Netflix says it has identified a new trend among its members whereby they integrate movies into their series binge watching.
The US streaming service redefined and gave new life to the term ‘binge watching’ and has now lifted the lid on how its customers weave features into those bingeing habits.
Netflix identified the trend by analysing the viewing habits of 86 million customers in 190 territories between January and October this year.
“It’s interesting that in this golden age of television, movies are consistently in demand on Netflix,” said Ted Sarandos, chief content officer, Netflix. “What we’ve come to figure out is that movies are really an important part of people’s viewing routines and complementary to the way they watch and enjoy TV.”
The comments came in the same week that Sarandos said movies do not differentiate TV services from one another. Noting that Netflix’s movie content accounted for about a third of viewing, he said that consumers “passionate about watching” a particular movie would see it before the window in which it is available either to HBO or Netflix.
The movie content on the platform is therefore intended for “a more dispassionate audience” and is “not likely to differentiate you from everybody else”, he said.
The new research, however, underlines an important accompanying role that films can play. Netflix – like rival streaming service Amazon Prime Video – is notoriously shy to reveal any viewing data. It has, however, now revealed more about its subs viewing habits.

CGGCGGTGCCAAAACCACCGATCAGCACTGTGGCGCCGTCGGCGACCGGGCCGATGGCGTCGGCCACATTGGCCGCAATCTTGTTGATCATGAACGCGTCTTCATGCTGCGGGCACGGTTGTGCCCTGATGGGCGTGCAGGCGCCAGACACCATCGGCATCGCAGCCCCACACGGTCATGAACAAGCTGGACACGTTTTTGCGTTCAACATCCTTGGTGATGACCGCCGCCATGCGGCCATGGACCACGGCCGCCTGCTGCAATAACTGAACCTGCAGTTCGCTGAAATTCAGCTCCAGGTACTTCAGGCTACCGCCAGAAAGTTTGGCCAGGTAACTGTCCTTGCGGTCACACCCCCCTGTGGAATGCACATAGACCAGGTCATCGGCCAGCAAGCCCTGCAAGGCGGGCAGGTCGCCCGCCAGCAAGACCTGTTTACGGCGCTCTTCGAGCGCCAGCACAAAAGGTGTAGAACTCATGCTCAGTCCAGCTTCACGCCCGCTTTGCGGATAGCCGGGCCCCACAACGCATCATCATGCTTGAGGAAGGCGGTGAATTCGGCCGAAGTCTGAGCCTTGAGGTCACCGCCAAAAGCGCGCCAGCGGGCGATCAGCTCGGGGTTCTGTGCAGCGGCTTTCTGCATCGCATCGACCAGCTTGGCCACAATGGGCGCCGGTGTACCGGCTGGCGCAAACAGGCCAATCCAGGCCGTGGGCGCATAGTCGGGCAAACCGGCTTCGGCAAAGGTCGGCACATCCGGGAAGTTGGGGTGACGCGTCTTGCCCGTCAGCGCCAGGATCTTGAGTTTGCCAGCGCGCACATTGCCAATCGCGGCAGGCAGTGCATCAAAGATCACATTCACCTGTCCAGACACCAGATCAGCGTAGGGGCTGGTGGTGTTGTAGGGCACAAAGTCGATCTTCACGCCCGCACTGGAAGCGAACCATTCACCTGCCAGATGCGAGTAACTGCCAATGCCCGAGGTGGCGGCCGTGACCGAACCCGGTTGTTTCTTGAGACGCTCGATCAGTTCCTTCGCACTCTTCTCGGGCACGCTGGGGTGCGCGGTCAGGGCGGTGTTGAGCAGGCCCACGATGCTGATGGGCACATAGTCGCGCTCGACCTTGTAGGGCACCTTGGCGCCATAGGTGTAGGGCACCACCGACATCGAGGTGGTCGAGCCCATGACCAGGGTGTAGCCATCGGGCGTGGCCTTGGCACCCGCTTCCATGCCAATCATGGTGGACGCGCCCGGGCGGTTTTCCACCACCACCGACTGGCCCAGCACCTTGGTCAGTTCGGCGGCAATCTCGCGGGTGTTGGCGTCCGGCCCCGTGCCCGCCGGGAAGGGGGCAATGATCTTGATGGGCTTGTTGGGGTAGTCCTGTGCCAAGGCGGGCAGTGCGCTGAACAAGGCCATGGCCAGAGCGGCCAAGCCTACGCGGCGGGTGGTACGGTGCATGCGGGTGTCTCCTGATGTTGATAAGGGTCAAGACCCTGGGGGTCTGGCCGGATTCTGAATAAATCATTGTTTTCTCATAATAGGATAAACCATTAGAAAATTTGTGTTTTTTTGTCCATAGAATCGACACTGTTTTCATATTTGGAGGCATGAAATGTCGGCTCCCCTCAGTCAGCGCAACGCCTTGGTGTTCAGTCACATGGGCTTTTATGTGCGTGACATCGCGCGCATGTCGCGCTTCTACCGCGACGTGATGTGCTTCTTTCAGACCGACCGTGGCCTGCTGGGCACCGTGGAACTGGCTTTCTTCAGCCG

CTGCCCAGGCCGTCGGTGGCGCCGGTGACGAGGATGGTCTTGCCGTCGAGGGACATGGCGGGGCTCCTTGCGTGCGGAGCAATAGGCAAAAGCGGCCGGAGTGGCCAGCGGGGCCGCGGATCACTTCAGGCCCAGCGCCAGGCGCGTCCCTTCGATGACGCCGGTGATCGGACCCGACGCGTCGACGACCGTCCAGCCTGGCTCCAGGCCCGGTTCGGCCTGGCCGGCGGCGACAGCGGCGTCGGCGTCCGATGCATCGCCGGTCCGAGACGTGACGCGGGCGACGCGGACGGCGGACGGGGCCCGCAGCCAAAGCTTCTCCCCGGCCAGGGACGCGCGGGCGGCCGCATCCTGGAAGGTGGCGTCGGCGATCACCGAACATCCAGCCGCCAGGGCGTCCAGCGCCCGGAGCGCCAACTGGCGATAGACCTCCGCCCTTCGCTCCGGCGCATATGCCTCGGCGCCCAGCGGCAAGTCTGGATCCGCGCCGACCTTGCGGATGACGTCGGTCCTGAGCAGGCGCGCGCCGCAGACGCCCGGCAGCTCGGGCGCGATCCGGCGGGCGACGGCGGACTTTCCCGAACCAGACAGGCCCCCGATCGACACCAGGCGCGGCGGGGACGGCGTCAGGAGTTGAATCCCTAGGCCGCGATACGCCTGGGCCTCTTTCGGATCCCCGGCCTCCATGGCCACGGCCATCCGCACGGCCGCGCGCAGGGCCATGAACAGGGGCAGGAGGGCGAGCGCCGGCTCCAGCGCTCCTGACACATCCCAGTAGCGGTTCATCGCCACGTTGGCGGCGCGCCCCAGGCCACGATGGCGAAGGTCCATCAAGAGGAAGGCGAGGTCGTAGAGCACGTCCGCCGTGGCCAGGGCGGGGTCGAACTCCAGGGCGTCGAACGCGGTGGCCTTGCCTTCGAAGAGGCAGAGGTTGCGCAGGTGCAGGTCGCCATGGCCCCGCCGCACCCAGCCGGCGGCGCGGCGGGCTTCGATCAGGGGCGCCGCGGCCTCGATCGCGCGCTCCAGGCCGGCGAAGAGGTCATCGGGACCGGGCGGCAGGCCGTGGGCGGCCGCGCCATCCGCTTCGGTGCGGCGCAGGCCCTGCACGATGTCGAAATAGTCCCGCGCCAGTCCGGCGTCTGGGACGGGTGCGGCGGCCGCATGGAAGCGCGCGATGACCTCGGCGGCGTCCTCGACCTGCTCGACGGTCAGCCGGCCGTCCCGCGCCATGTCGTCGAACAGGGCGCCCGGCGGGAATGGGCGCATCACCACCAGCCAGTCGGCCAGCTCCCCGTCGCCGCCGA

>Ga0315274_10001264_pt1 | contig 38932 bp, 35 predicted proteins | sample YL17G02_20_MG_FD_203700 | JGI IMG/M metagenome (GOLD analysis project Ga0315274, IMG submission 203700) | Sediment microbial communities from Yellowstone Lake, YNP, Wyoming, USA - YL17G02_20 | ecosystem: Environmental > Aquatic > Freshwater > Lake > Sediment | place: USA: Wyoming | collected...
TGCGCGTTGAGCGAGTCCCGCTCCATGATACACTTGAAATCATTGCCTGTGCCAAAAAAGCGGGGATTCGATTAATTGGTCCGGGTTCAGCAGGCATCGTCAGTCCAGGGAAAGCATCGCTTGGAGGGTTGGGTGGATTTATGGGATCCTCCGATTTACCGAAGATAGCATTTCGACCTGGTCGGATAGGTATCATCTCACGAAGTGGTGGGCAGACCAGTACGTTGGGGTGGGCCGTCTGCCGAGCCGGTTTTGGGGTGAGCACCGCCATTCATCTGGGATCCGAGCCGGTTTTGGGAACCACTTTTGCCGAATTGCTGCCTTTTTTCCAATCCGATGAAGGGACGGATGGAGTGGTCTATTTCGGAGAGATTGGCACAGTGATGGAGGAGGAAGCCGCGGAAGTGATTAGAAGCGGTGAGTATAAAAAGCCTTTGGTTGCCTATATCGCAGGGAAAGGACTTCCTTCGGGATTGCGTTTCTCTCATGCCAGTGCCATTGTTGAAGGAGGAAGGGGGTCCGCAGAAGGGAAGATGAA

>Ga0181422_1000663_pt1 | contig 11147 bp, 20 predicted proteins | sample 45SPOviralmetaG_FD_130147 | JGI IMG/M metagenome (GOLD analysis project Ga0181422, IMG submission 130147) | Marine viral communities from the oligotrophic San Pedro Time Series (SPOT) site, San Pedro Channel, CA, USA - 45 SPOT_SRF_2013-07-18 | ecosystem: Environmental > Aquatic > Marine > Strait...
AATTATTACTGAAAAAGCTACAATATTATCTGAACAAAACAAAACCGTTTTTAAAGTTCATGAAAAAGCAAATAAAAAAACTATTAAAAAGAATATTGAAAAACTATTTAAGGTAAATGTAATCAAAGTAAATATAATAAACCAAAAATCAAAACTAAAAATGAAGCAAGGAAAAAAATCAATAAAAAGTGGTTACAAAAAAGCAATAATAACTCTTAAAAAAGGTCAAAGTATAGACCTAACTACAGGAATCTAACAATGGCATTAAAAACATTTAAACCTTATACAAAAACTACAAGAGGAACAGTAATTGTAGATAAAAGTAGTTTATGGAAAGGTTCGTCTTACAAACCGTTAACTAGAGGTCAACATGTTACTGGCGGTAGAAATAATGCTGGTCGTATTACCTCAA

“A new trend in watching has emerged with more than 30 million Netflix members around the world weaving film into their binge routines,” Netflix said.
In that break period, 61% of members will tune into a movie. Netflix suggests popular series and feature film pairings include The Princess Bride and Unbreakable Kimmy Schmidt or The Big Short and Orange is the New Black.
Other series-film matching examples Netflix subs are choosing include House of Cards and Beasts of no Nation, which was a Netflix original movie. Bloodline and Spotlight, Breaking Bad and Pulp Fiction, and Gilmore Girls and Dirty Dancing were other series and film matches.
In other instances viewers are turning to feature docs after bingeing a series. Narcos’ fans, for example, are switching to drugs docs Cartel Land and Narco Cultura.
The binge watching and movie matching trend does not apply, however, to comedy. Netflix says its customers choose comedy to break their viewing rhythm, for example lightening the mood after viewing horror offerings.
To illustrate the point Netflix pointed to pairings including Stranger Things turned and Zootopia, and American Horror Story and Mean Girls.